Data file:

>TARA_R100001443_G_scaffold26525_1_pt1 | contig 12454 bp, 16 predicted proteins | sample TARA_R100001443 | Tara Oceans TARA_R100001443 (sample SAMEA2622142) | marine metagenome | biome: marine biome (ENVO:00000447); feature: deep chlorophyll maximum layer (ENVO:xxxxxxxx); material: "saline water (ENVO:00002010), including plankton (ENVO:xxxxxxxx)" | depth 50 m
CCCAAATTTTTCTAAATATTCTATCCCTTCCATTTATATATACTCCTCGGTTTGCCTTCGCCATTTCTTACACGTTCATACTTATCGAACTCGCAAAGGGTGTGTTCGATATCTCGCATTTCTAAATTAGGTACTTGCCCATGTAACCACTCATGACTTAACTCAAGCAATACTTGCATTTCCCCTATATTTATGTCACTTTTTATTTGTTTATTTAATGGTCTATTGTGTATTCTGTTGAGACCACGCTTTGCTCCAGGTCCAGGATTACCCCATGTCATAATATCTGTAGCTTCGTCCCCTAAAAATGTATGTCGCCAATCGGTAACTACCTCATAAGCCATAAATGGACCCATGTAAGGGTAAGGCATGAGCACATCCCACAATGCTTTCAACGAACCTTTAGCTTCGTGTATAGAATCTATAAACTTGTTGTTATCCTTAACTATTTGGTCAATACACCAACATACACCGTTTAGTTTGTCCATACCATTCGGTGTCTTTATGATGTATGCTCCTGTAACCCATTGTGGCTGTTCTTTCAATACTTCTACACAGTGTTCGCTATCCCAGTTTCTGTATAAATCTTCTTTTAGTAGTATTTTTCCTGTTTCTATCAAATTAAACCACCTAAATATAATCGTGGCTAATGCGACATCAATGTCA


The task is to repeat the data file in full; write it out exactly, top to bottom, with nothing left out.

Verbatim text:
>TARA_R100001443_G_scaffold26525_1_pt1 | contig 12454 bp, 16 predicted proteins | sample TARA_R100001443 | Tara Oceans TARA_R100001443 (sample SAMEA2622142) | marine metagenome | biome: marine biome (ENVO:00000447); feature: deep chlorophyll maximum layer (ENVO:xxxxxxxx); material: "saline water (ENVO:00002010), including plankton (ENVO:xxxxxxxx)" | depth 50 m
CCCAAATTTTTCTAAATATTCTATCCCTTCCATTTATATATACTCCTCGGTTTGCCTTCGCCATTTCTTACACGTTCATACTTATCGAACTCGCAAAGGGTGTGTTCGATATCTCGCATTTCTAAATTAGGTACTTGCCCATGTAACCACTCATGACTTAACTCAAGCAATACTTGCATTTCCCCTATATTTATGTCACTTTTTATTTGTTTATTTAATGGTCTATTGTGTATTCTGTTGAGACCACGCTTTGCTCCAGGTCCAGGATTACCCCATGTCATAATATCTGTAGCTTCGTCCCCTAAAAATGTATGTCGCCAATCGGTAACTACCTCATAAGCCATAAATGGACCCATGTAAGGGTAAGGCATGAGCACATCCCACAATGCTTTCAACGAACCTTTAGCTTCGTGTATAGAATCTATAAACTTGTTGTTATCCTTAACTATTTGGTCAATACACCAACATACACCGTTTAGTTTGTCCATACCATTCGGTGTCTTTATGATGTATGCTCCTGTAACCCATTGTGGCTGTTCTTTCAATACTTCTACACAGTGTTCGCTATCCCAGTTTCTGTATAAATCTTCTTTTAGTAGTATTTTTCCTGTTTCTATCAAATTAAACCACCTAAATATAATCGTGGCTAATGCGACATCAATGTCA